Read how St. Luke's Heart & Vascular Center has helped these patients.
James Layton's Story
When James Layton of Quakertown awoke after having an aortic valve in his heart replaced at St. Luke's University Hospital – Bethlehem in September 2010, he was surprised to see that his bed was surrounded by people in white coats. “They told me I was a celebrity,” he recalls, “And the care that I got made me feel like one.”
Dr. Stephen Olenchock, the surgeon who performed the valve replacement, says Layton was the first patient at St. Luke's to undergo an innovative, minimally invasive procedure. Dr. Olenchock, who is chief of cardiovascular surgery at St. Luke's, explains that instead of dividing the entire breastbone, a 3-inch incision and a much smaller disturbance of the sternum shortens the hospital stay, lowers the risk of infection, reduces recovery time and spares the patient loss of blood and pain.
Layton, 49, is an aquatic biologist who works for a large company that produces fish pond and fish tank supplies. He had not had any pain or other symptoms, but his wife, Barbara, told him she thought he wasn't himself. She suggested he see the family doctor in Quakertown, Dr. Paul Marion. Dr. Marion heard what sounded like a leaking heart valve, or a “murmur.”
Next, Layton went to see cardiologist Dr. Marcus A. Averbach, who recommended that he meet with Dr. Olenchock. As he describes the meeting, “He was very friendly and he explained everything. I had no worries with him or St. Luke's, and when I went in, everybody made me feel as good as possible.”
Dr. Olenchock says, “Valve problems can be hard to diagnose because the patient may feel no pain. So when a patient who feels relatively well is told he needs heart surgery, I want to be reassuring and to explain the procedure fully.”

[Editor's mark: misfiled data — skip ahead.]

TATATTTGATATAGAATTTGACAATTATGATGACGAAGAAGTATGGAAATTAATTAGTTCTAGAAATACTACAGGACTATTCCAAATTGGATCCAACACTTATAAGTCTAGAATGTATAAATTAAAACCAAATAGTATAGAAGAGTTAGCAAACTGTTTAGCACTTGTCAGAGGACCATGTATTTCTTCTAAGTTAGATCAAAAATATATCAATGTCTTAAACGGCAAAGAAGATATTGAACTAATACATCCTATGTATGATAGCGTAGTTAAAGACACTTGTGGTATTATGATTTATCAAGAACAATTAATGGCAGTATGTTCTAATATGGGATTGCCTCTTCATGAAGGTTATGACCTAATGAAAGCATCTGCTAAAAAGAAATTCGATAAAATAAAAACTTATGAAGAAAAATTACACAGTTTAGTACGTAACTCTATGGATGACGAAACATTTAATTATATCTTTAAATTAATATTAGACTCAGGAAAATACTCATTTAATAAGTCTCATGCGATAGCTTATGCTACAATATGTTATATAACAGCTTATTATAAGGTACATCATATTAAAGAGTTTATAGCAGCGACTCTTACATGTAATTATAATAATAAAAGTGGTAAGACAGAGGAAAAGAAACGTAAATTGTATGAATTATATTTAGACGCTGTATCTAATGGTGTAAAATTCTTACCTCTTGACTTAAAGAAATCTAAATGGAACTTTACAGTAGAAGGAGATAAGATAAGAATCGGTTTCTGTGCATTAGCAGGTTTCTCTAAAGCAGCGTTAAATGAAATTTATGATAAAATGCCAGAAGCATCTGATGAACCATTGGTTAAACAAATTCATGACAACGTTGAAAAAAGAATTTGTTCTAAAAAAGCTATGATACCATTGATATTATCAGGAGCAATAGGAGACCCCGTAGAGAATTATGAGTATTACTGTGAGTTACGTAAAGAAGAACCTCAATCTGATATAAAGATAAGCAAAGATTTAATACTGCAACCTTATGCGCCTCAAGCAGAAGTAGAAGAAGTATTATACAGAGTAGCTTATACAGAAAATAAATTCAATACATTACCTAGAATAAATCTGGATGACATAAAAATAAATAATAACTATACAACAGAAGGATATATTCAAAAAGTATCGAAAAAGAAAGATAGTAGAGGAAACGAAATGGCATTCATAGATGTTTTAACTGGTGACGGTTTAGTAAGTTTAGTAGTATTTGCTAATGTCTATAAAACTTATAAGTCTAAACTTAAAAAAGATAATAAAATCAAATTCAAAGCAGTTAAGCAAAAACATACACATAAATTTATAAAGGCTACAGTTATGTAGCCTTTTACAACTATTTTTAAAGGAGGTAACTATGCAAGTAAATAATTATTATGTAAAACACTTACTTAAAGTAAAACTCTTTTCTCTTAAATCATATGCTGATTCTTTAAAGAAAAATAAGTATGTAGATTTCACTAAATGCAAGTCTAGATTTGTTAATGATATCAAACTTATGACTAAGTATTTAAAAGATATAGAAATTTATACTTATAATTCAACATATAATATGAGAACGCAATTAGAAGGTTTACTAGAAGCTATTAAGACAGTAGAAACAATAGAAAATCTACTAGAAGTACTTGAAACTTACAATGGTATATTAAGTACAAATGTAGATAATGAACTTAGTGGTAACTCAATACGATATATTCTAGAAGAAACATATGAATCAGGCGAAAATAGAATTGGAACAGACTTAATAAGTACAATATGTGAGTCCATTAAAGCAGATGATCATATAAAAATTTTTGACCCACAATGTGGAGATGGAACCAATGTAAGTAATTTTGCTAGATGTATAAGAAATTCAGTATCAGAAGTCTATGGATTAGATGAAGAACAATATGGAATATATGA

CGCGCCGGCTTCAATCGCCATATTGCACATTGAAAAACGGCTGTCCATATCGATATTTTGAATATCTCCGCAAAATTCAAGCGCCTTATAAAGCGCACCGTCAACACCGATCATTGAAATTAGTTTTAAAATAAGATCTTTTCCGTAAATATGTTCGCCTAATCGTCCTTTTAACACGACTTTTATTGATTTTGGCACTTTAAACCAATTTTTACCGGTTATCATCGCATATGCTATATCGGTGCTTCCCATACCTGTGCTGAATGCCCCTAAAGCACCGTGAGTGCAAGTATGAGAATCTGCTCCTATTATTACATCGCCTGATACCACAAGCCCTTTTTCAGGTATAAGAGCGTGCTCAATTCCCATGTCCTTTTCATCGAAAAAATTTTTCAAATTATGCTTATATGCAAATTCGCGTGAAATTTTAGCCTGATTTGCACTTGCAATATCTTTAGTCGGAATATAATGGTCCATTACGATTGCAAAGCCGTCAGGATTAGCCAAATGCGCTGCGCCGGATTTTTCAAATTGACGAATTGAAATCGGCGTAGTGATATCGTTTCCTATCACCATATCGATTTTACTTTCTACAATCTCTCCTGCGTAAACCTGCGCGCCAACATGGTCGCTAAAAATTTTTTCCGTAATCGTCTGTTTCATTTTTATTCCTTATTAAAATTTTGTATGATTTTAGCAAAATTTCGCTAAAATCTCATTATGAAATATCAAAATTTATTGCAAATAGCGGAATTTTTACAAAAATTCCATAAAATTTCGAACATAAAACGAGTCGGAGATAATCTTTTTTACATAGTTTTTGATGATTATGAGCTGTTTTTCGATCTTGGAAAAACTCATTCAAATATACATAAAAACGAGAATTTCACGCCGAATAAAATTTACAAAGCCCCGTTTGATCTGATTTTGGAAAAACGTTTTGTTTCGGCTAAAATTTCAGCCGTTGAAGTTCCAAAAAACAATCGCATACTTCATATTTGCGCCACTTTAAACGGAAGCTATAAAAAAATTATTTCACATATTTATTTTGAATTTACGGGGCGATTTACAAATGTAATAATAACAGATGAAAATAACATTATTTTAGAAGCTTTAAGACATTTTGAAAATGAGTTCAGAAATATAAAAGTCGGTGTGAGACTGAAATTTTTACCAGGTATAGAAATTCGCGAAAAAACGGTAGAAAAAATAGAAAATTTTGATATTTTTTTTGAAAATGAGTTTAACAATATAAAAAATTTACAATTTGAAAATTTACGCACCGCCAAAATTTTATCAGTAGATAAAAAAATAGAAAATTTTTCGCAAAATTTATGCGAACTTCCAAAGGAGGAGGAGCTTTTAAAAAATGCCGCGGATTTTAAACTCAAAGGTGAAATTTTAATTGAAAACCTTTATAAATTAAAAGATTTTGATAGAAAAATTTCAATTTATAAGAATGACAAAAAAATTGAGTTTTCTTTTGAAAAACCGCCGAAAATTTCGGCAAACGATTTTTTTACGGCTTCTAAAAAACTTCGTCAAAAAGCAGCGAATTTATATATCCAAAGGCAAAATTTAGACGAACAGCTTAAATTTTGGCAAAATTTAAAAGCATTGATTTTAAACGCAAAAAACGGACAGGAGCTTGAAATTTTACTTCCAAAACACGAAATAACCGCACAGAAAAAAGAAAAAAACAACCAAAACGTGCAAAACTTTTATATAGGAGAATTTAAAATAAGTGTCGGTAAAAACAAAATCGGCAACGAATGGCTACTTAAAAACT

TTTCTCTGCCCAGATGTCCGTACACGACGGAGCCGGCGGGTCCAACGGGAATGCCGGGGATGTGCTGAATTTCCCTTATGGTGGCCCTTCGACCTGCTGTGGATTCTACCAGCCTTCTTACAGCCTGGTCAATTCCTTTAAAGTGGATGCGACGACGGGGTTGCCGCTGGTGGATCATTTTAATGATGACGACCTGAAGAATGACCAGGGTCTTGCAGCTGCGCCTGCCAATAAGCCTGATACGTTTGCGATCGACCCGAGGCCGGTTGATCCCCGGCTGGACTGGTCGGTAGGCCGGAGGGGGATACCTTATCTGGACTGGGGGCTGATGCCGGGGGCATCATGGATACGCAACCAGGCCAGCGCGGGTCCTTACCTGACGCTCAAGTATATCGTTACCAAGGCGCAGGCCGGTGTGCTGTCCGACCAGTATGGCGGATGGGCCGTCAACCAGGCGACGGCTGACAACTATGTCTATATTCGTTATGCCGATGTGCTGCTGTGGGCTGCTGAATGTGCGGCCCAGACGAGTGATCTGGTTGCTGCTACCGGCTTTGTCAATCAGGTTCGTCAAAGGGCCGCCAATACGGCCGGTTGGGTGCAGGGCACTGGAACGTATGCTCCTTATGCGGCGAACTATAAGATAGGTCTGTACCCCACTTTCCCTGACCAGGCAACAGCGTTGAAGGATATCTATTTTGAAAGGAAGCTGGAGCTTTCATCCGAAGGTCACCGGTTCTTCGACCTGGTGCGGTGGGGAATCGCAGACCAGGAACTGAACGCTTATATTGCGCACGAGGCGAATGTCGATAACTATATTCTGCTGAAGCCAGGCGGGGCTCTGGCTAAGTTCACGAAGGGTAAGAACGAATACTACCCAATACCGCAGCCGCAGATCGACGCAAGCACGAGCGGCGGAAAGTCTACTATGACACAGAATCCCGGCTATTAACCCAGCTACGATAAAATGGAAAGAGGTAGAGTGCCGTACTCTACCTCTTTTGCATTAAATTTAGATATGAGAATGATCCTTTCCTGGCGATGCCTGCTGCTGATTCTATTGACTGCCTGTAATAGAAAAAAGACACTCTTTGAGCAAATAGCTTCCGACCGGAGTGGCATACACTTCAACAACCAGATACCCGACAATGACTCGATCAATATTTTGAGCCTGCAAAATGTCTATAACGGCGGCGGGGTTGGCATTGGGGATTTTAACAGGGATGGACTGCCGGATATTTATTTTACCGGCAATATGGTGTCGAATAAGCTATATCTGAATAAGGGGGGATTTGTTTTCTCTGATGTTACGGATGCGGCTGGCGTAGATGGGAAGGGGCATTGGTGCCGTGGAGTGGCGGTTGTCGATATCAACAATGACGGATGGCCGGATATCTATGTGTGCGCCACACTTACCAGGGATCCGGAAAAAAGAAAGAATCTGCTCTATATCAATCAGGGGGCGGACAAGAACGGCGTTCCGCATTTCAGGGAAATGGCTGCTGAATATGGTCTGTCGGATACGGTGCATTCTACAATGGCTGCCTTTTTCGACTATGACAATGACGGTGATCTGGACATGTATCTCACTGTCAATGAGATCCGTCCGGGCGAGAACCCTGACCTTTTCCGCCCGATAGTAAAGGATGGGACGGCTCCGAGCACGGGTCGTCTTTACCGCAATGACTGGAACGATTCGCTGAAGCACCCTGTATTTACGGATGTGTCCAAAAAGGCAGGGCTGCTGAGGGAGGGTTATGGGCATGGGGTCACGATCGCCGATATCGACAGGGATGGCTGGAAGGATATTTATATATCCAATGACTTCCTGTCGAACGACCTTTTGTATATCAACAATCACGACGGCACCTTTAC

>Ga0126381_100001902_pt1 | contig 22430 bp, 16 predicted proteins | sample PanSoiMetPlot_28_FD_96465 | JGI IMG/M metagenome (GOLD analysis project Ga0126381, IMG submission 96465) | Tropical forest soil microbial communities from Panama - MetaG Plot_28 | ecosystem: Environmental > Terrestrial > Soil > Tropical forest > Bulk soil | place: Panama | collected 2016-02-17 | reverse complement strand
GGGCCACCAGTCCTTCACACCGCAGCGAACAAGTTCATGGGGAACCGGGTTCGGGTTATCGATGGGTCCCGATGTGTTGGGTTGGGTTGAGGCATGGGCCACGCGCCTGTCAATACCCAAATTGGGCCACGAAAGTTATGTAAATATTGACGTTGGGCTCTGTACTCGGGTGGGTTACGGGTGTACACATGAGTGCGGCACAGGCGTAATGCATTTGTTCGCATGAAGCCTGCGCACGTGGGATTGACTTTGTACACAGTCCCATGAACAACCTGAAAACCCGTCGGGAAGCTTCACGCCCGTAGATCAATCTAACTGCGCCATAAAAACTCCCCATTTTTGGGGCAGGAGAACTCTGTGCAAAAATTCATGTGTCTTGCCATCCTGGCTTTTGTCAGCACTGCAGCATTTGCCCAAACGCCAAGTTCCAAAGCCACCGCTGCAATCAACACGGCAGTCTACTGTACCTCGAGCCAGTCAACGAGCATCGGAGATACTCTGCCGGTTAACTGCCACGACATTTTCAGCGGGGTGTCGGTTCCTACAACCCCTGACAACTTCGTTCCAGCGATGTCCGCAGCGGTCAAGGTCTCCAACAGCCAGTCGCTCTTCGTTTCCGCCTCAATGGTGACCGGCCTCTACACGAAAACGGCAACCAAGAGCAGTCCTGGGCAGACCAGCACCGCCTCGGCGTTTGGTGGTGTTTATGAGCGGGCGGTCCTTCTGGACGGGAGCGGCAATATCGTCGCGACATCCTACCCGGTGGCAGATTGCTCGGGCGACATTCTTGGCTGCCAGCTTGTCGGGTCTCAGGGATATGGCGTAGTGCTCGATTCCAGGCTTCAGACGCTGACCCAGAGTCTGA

Team Approach to Care Makes a Difference
While Layton thinks the care he got post-surgery was exceptional, Dr. Olenchock says it was actually much like the care every surgery patient receives. “One of the things St. Luke's does well is to bring the whole team to see a patient. There's the surgeon, nurse practitioner, physician's assistant, nurses, physical therapist, occupational therapist, pharmacist and, case managers. “It's not about us. It's about addressing the patient's needs and answering questions.”
Layton spent only five days in the hospital. He had been fairly active, walking and doing light cardio and weight workouts at a gym he belongs to. He soon was walking on a treadmill again and happy to have very little pain and only a small scar. He didn't go for physical therapy because he was feeling better than he had in some time. “When a visiting nurse came, she was surprised that I was the guy who had heart surgery because I looked so healthy,” Layton says. Best of all to him, he was able to return to his job at Mars Fishcare in Chalfont in only one month.
Dr. Olenchock explains that Layton received a mechanical valve partly because of his relatively young age. “The mechanical valve can serve him well for the rest of his life.” Tissue valves also can be used, and often are the choice for older patients, he says.
The minimally invasive valve replacement is good for patients who have a constricted or leaking valve without other cardiac-related symptoms. Because it is a less stressful procedure, it also is good for older patients who might not be candidates for traditional valve-repair surgery. He says, “This is great surgery for anyone who needs aortic valve surgery.”
Adds James Layton, “ I would tell anyone who is considering this kind of surgery – go to St. Luke's!”
Charlie Connely’s Story
Charlie Connely, teacher at Mount Carmel Area High School and long-time assistant coach for Marian Catholic High School football team, felt a sharp pain in the middle of his chest during half-time of the season opener. The pain disappeared until midnight when Charlie began experiencing tightness in his chest and pain in his jaw and arm. After telling his wife he was having a heart attack, Charlie was taken to St. Luke's Miners Campus where he was quickly stabilized and transported to St. Luke’s Allentown Campus.